time and space
March 14, 2016 § 2 Comments
Great things are done by a series of small things brought together. – Vincent Van Gogh
It’s mid-morning Monday, I am still thinking of the inspiring words and creative stories from Saturday’s U Symposium discussion panel. The community of speakers from various well-established magazines gave so many enriching advices for us to challenge ourselves and look at the bigger picture.
In this day and age, Independent Magazine is a new-found territory. Not that there hasn’t been any independently published magazines before, but the competition is much more prevailing and people are gradually changing their perspectives. To start, Kai from Offscreen mentioned we have the internet; a big open community filled with information for us to immerse ourselves. It’s fast, easily available and so effective (especially when it comes to hot-gossips). We evolved into having high-speed internet and absorbing quick data that we have forgotten how it feels like to pick up a book/magazine/newspaper.
Hard copies have soft copies edition. Newspapers turned digitalized. People have online profiles. Our identities are constructed onto websites with personal information that everyone else needs to know. We connect so much faster than before, but yet there is a deep sense of regression.
Did we forget how to interact offline? Text over calling? Do we not realize that print is going out of business because we don’t read from hard copies anymore? Instead of telling ourselves that we are saving the earth by going paperless, we are contributing to a bigger carbon footprint movement by draining our batteries so quickly that we constantly need to charge it, even when it is not half-full?
So where/when do we draw the line? Where do we start? How do we pace ourselves to find balance between staying updated and slowing it down?
I find it most difficult to be constantly chasing the bright spotlight. To be at the top or follow trends. The next rainbow bagel or latte art pen. Un-necessities. If we could do without them before, why do we need it now? Certainly down the road we got bored with what we had and soon, tried to compete with the other. So we add something extra to be better. What if we didn’t need that something extra to be better, but to work on what we have and stay authentic. Perhaps then we will have a larger chance to be sustainable in the long run instead of feeding a temporary hunger. Then only to realized it was a hasty decision after it is said and done?
We are going backwards, that is for sure. Embracing crafted handmade goods, taking pride in artisanal products and spending more time in nature. But it does not mean we are degenerating. Taking it slower, embracing time and space or the present moment, allows us to accept life wholeheartedly.
Grab a piece of good read, embrace the contents fully and connect the dots with how we are seemingly interconnected in many ways. Whether it is an offline interview, recipe from female cooks, a long passage about a far away land or just beautiful landscape images of a place set in a particular time; it brought everyone to a room on Saturday/Sunday afternoon. A community, which redefines the way we indulge in literature by being transparent and sincere with their voices.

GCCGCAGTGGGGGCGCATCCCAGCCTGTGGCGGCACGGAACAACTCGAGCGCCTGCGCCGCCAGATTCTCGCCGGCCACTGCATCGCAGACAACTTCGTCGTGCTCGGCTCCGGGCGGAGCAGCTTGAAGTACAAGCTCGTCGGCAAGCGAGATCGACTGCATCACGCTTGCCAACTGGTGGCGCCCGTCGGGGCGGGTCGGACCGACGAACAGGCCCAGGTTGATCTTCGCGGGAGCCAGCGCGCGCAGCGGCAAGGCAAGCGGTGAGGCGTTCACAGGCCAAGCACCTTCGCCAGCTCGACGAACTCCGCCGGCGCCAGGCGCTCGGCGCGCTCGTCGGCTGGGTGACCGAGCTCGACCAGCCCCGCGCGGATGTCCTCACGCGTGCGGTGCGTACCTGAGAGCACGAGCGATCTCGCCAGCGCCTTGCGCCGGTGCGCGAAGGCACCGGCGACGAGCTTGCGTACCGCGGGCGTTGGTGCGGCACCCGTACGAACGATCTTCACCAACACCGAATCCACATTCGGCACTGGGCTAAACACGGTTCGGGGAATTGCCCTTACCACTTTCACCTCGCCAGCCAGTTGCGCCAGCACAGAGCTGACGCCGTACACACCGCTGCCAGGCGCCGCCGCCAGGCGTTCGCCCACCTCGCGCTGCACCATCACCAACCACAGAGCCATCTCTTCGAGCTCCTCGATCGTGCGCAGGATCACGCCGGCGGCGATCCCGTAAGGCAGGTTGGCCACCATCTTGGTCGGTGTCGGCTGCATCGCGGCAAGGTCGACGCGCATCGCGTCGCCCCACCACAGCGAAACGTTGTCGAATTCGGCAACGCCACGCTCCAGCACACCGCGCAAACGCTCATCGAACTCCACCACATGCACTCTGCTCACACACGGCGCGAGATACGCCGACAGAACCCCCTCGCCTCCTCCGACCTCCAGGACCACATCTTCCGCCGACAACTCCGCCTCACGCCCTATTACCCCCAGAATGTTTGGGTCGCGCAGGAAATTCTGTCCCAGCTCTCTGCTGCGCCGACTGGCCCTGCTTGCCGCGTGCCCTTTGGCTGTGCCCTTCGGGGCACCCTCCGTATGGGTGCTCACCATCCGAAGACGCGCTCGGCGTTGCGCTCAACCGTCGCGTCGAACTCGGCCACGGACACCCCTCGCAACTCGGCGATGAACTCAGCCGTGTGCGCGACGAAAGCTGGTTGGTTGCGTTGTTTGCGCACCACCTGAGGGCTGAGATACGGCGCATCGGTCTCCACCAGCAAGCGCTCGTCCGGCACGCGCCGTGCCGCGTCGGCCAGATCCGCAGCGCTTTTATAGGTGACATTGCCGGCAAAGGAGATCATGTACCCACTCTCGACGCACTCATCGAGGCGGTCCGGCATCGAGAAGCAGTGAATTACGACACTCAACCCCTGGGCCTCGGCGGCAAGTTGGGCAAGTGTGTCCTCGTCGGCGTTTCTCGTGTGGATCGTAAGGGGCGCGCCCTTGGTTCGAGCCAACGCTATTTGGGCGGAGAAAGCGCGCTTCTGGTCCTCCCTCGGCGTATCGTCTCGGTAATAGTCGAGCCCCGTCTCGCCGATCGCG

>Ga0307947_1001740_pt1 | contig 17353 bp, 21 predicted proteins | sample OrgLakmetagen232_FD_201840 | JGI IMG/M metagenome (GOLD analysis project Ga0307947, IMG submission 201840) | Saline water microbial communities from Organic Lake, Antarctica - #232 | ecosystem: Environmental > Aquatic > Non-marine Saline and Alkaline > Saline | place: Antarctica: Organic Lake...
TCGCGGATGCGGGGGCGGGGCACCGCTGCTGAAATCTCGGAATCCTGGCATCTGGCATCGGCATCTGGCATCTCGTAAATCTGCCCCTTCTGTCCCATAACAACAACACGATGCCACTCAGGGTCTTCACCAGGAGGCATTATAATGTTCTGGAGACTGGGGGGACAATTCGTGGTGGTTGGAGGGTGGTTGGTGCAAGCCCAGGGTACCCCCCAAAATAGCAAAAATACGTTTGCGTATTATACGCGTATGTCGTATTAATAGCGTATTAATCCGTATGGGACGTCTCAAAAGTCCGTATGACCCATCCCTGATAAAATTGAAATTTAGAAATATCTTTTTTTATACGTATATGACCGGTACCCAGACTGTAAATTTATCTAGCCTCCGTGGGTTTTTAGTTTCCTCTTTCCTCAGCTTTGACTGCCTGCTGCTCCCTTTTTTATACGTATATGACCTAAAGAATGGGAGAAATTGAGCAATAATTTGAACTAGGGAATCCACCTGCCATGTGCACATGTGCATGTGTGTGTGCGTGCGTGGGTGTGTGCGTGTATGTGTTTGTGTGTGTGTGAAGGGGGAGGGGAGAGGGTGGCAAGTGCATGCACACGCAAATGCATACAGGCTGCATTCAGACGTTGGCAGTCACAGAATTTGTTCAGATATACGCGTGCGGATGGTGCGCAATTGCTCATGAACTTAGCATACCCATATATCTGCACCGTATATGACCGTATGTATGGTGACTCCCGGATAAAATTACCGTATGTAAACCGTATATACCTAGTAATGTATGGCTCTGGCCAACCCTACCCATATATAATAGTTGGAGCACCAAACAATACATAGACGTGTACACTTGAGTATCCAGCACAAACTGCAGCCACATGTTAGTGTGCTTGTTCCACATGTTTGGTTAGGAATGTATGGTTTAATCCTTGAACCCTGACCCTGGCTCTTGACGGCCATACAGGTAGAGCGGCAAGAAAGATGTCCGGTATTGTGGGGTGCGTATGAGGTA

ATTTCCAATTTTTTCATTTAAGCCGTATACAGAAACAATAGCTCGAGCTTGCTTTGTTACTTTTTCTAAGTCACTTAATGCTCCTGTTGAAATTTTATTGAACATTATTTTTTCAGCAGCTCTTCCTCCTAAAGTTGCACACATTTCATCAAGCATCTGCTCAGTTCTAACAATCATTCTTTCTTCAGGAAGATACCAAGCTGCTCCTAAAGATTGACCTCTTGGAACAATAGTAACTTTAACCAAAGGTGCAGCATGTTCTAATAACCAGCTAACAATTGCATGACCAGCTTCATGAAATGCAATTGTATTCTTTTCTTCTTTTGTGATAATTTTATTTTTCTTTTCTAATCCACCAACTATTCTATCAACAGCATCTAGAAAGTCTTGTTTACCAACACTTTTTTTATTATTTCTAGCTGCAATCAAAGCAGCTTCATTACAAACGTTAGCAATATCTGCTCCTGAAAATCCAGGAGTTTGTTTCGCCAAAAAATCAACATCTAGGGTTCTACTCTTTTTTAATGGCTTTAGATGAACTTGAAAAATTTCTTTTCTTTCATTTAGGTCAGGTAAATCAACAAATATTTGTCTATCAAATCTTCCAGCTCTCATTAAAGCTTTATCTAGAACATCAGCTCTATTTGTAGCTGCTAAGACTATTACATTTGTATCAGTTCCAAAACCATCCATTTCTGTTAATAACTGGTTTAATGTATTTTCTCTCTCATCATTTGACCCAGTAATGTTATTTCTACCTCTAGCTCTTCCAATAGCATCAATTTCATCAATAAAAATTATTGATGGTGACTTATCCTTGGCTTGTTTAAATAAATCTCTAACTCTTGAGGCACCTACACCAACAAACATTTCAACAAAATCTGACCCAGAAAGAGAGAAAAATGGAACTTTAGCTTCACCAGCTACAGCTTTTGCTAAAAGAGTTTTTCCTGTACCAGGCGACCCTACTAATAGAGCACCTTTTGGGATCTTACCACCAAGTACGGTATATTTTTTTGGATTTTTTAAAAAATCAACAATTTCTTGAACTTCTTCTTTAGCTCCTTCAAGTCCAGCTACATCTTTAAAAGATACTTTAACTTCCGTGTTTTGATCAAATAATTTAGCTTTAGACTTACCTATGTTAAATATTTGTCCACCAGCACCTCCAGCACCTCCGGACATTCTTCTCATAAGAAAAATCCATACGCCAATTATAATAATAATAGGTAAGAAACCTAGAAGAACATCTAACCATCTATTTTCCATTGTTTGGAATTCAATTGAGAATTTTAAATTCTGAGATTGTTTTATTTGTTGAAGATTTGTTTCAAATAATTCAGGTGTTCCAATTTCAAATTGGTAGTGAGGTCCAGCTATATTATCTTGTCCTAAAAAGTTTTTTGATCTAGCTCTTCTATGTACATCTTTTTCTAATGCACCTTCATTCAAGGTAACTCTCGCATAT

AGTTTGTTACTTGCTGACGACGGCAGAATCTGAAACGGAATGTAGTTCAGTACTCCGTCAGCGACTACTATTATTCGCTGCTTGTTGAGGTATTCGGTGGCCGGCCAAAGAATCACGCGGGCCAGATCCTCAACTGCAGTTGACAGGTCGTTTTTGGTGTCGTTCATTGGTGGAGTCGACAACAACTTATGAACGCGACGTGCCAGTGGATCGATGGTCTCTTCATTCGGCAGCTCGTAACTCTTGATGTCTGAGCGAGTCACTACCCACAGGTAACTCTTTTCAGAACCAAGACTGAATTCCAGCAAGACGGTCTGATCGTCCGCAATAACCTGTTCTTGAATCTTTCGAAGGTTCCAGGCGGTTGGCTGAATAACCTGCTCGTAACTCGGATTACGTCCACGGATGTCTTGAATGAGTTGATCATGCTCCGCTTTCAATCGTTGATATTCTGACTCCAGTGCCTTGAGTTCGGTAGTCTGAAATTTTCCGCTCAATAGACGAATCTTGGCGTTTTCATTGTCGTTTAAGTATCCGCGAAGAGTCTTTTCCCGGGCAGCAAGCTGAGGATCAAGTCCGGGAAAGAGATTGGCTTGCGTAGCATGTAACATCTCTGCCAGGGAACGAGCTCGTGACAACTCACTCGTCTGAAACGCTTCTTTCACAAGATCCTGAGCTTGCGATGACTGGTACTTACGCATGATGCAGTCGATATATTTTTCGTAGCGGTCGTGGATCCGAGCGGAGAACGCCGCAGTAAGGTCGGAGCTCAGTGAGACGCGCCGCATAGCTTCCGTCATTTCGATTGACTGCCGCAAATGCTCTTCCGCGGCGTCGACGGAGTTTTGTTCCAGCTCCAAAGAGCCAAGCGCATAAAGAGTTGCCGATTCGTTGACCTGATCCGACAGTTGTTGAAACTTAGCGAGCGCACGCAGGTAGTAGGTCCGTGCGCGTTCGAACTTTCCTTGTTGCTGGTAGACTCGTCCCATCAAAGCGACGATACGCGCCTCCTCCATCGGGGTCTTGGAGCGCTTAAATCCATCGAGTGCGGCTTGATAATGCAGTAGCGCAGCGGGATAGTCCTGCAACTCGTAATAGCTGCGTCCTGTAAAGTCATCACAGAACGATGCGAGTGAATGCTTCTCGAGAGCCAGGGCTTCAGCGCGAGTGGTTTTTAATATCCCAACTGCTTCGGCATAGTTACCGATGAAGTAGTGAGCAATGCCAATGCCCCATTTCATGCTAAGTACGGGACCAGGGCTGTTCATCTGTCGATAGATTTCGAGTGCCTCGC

Later that evening, I had the pleasure of watching NOMA and got intimately acquainted with René Redzepi’s journey (along with a hundred over viewers). He feels strongly about capturing time and space. The current moment, seasons; the wide space, nature (ingredients). He focuses on foraging for fresh produce, meeting local farmers, staying fiercely loyal to his family and taking care of his crew. How does one have time or the capacity to find such equilibrium in life?
It is not a bed of roses. It is hard work. It is also important to know that you can’t figure everything out at once. It just comes and goes, like tide. The best waves are those you decide which one to ride on.
What I love about René Redzepi is that NOMA isn’t his, it is also his crew. They took pride and ownership in the work they do. They got hurt and had fun. He made mistakes, he is human, like we all are ; and at the very least it’s honest. The cinematography is enthralling. Pierre Deschamps, did a beautiful job in capturing the whole essence of the chef’s life. Allowing us to feel the sensations of his every action or thought through slow motion and fine music, brought together a certain closeness/understanding.
Perhaps Claudia Wu, the editor of Cherry Bombe, described us is true: “when we were all living on the plains of Serengeti, it was better to hunt and gather in groups- it’s basically the same now”.
We really should learn to live by creating a sense of community with our five senses; whether its magazines, pottery, music or food; it should bring warmth and a sense of belonging. After all, we all look at the same sky.